Public employee unions are waiting to hear the Supreme Court ruling on the Janus case. The Justices will make their opinion known probably in June.
The decision will impact the future of public employee unions as we know them. The specific issue before the court is the right of unions to charge an agency fee for the services they provide, regardless of whether the individual employee covered by the collective bargaining agreement chooses to join the union or not.
It is not about using dues money for political activity. The separation of political action money and agency fees has been the law for decades. No union member is forced to contribute to any union political action fund.
But the problem facing the National Education Association (I was a 30-year member and local president) and the American Federation of Teachers, the other national teacher union, runs deeper than Janus.
Over the past months a teacher revolt has swept across so-called red states. The state and national leadership of the unions have often either followed behind the rank-and-file organizations that have sprung up to fill the leadership vacuum or they have been a target of rank-and-file anger.
In Nevada, the state’s largest local has voted to disaffiliate completely from the NEA.
Out of the 11,000-member Clark County Education Association, only 99 teachers voted in favor of staying with NEA and the Nevada State Education Association.
The turnout for the disaffiliation vote was less than 8 percent of those eligible to cast a ballot.
In Nevada the NEA has responded to their rejection by setting up a new affiliate. The chances of the old team that was just dumped winning the right to represent Clark County teachers again is slim as Nevada law requires them to sign up half the bargaining unit to change representation.
The fight going on in Nevada is more than about who will control the millions of dollars in dues money.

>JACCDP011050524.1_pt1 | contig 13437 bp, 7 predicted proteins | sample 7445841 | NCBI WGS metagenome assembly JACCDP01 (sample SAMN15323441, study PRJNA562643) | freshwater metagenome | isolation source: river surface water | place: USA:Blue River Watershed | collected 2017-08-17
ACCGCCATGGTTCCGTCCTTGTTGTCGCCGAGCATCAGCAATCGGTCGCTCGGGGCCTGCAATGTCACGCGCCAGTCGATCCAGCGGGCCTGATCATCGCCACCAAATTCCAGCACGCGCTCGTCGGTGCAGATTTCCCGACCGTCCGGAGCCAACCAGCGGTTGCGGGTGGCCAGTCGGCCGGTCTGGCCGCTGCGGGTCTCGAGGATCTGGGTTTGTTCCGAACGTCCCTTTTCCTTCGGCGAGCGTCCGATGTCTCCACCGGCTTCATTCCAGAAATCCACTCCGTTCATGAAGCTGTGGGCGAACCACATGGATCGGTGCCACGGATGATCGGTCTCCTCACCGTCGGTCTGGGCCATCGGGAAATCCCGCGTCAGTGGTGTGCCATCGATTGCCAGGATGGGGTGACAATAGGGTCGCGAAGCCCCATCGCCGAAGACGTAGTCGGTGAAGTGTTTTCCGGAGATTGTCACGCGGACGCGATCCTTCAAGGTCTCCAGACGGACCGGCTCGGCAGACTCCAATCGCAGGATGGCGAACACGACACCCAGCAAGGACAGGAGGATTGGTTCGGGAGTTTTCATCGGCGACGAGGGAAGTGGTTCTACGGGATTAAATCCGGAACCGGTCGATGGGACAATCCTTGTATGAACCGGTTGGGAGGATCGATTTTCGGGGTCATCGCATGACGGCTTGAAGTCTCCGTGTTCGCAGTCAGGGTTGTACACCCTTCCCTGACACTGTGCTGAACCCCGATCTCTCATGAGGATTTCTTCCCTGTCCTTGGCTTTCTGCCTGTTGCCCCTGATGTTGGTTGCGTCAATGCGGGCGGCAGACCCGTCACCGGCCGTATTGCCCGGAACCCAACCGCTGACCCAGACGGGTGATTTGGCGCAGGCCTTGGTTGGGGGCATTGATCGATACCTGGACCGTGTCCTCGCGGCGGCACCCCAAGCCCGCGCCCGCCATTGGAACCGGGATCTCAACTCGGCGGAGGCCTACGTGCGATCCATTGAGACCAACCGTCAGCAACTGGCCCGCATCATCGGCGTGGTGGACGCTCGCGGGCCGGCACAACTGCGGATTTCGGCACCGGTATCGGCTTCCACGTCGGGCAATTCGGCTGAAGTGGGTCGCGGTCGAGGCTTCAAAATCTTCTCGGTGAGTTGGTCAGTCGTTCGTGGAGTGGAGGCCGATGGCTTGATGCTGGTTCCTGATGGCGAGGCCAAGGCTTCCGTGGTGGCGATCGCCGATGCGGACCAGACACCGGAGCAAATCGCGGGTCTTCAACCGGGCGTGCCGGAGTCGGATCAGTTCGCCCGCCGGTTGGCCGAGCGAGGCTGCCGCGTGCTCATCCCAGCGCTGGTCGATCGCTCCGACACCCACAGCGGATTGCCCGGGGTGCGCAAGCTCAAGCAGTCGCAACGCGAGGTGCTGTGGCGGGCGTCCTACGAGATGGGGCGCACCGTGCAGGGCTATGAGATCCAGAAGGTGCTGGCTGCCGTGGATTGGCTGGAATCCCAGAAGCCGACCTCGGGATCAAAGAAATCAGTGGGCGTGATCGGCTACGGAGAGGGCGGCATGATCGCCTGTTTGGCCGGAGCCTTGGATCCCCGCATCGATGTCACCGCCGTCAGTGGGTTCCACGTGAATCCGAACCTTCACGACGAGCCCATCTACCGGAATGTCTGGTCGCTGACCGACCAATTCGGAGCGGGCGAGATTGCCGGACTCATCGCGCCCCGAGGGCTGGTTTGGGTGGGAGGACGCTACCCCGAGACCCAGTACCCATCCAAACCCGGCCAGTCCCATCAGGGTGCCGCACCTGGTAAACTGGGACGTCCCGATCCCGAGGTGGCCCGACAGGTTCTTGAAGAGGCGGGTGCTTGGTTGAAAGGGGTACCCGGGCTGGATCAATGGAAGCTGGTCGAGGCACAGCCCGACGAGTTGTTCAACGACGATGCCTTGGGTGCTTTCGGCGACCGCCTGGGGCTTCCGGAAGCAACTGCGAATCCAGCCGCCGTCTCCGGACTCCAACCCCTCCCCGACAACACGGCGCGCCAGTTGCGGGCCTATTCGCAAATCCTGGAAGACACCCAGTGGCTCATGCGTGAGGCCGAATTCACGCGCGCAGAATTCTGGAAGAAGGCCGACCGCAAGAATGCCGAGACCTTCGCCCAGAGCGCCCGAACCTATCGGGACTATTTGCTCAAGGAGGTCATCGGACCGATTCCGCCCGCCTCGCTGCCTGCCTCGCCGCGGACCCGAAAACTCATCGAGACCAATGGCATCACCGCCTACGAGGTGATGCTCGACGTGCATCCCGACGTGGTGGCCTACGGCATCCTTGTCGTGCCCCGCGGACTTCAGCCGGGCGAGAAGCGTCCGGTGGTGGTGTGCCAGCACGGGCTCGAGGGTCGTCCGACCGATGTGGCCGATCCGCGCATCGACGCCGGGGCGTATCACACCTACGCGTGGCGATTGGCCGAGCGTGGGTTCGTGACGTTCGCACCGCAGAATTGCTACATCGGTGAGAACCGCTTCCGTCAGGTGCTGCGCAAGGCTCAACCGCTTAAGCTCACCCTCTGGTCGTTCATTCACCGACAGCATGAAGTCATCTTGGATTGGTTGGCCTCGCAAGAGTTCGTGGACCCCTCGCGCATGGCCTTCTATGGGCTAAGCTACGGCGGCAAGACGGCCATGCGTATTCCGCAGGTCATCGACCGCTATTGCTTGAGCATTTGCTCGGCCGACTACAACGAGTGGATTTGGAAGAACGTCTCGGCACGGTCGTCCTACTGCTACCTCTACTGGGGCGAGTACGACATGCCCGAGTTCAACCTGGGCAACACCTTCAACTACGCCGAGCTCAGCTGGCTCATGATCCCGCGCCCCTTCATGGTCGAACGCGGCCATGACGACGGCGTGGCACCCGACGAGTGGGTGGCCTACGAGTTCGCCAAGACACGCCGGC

Rank-and-file teacher union members have quietly complained about do-nothing, undemocratic leadership practices for years.
Just days ago, Oklahoma Teachers United, a grassroots group which exploded in membership while leading the state’s teacher walkouts, moved to impeach officers of the Oklahoma Education Association.
Larry Cagle, one of OTU’s leaders, said he supported a campaign to encourage teachers to resign from the NEA-affiliated union.
The break comes amid a surge of statewide teacher strikes and as unions across the country await a Supreme Court decision on whether or not unions could continue to charge dues to nonmembers.
Even in Illinois, a Fair Share state that allows agency fees, the IEA has become more and more an impotent shell of an organization since the state legalized collective bargaining over 30 years ago.
Cinda Klickna, the IEA’s past president complained to me several years ago of the union’s failure to have much influence in the state legislature.
“We used to be able to walk across the street from our office and into any legislator’s office. Those days are gone,” she told me in explaining their failure to protect retiree pension rights.
A court ruling in favor of Janus will be a problem for teachers and collective bargaining.
The red state teacher revolt demonstrates that it might just provide new opportunities for teachers in unions whose leadership has become calcified.